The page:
Child helping her mother in the kitchen

Photo by Annushka Ahuja on Pexels


Tuesday, November 7, 2023

momma made the best baked fish in the world.

dad fed us stories.


momma was the paranoid one.


it was three in the morning, and i had two chapters left,

and i came running to momma with a cut on my finger,

and she put all the knives on top of the fridge.


you were sick when we were kids and

vomited up every pill in existence,

and when i started getting pains in my gut,

all the -fens and -oxides and 

all the anti- this and pro- that

were replaced by poultices and

tiger balm and herbal steam.


dad was a fisherman and momma had us.

he kept his boat in an iron house by the docks,

which the sea breeze painted red and yellow and brown.

we played hide-and-seek in the crates

until momma heard news of a kidnapping

on the other side of the country.

then she kept us in the room farthest from the street.


something fell on our roof

in the middle of the night and then

there was a shotgun in momma’s closet.

mrs. jacobson looked at dad from her mailbox

while he was cleaning the gutter and then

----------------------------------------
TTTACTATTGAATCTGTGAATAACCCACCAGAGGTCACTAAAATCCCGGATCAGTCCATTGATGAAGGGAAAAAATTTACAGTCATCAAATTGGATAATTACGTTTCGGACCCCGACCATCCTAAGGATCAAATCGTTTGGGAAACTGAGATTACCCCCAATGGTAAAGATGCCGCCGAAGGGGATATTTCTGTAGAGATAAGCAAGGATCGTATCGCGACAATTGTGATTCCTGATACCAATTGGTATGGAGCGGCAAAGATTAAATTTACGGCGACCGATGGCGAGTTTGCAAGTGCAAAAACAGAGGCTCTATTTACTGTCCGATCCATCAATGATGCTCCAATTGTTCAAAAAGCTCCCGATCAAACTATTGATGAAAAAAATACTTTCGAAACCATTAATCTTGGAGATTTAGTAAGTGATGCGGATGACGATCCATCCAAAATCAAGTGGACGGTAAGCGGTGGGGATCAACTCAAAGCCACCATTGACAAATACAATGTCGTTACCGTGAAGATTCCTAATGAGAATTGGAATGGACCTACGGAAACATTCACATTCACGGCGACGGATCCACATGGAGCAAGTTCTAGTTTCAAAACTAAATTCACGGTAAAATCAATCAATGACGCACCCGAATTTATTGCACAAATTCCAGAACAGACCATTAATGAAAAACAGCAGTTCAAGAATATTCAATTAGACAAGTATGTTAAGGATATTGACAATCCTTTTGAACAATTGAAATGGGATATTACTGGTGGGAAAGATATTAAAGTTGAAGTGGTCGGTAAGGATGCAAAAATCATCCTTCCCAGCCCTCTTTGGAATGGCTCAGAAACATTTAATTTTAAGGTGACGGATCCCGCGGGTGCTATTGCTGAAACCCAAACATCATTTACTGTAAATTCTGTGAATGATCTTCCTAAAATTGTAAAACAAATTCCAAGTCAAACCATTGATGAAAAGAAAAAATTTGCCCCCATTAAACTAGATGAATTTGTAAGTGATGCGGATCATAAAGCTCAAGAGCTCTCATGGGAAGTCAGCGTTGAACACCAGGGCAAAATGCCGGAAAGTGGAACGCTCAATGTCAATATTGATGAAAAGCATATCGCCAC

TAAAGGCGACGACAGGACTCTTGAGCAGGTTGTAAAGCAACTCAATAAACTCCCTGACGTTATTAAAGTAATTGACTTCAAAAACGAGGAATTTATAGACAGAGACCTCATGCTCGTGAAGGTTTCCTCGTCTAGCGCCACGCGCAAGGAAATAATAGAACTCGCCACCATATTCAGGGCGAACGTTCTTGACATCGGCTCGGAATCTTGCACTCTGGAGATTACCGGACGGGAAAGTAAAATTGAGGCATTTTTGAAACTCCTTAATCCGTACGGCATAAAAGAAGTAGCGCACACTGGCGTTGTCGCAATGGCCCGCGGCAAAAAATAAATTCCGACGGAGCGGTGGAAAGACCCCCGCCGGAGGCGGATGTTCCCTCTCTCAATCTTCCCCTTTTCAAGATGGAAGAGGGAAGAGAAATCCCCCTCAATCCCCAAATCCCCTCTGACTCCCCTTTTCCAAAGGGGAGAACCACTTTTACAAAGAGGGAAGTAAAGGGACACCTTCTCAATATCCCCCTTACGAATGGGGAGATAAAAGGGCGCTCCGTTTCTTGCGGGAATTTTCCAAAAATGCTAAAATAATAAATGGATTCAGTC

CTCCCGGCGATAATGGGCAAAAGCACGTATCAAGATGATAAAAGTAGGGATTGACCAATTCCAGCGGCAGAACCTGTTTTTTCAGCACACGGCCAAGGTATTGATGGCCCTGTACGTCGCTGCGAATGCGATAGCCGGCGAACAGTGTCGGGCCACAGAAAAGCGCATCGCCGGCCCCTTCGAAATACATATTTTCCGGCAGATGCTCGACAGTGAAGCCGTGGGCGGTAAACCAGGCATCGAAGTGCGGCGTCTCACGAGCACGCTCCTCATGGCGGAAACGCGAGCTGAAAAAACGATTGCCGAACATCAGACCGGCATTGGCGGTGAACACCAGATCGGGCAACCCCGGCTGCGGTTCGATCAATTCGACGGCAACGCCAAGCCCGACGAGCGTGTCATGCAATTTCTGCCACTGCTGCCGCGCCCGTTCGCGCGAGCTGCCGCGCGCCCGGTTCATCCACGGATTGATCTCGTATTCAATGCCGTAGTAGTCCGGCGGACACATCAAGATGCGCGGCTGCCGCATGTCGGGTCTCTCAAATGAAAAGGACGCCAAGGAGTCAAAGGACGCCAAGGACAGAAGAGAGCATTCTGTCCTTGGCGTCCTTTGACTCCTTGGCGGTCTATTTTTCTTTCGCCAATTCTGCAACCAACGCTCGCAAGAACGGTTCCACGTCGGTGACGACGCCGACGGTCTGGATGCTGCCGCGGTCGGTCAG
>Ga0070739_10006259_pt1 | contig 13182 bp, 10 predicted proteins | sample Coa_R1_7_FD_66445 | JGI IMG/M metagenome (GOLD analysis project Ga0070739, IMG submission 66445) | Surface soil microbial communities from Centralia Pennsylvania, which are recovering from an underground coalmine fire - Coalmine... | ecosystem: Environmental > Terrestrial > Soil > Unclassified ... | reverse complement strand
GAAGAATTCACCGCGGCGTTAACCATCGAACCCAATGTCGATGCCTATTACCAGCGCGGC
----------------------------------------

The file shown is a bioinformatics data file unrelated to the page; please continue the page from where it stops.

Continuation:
there was a handgun in momma’s nightstand.


dad went fishing when it started to drizzle.

when he came home,

without a word to momma,

he told us stories about mermaids

and pirates and krakens

and we drank his words like

they were soda-pop.

when he came home,

momma baked fish and it started to shower.


when the storm outside our bedroom door sent

the windows rattling, your laughter pulled

sunlight between the curtains,

and for a while the howling stopped,

and the oven went cold.


one day it rained so hard water came in through every wall.

we hid on top of our beds while our toys drowned

on the sea-carpet alone. the ceiling was crying for them,

weeping right onto our little heads.

one day we packed the survivors into boxes

furnished with our clothes onto dad’s boat,

and we all left.


momma kept it together for a few weeks

until the ocean became too endless.


momma made the best baked fish but

dad hated fishing.

momma hated the way he told us stories

and the way we loved to eat his words and not her fish;

hated the way he looked at the shoreline,

the skyline, the stars, the clouds,

at everything with a longing and nostalgia

that evaporated when the oven dinged and

he turned to look at her; hated the way he talked

to us, to the salted fish, to the picture frames

when he thought no one could hear;

hated the way he did anything that wasn’t her.


it rained and when it rained it poured and

it was pouring constantly.

we used to hide when it thundered,

when the rain beat iron into rust.

it was something to hide from.

because silence is humid and thick and syrupy and

good for a while until it slides over everything and

drenches you to the core. everything

sweet turns sour and bitter and momma

one day couldn’t handle all the sweetness,

and she flushed all of herself into the sea.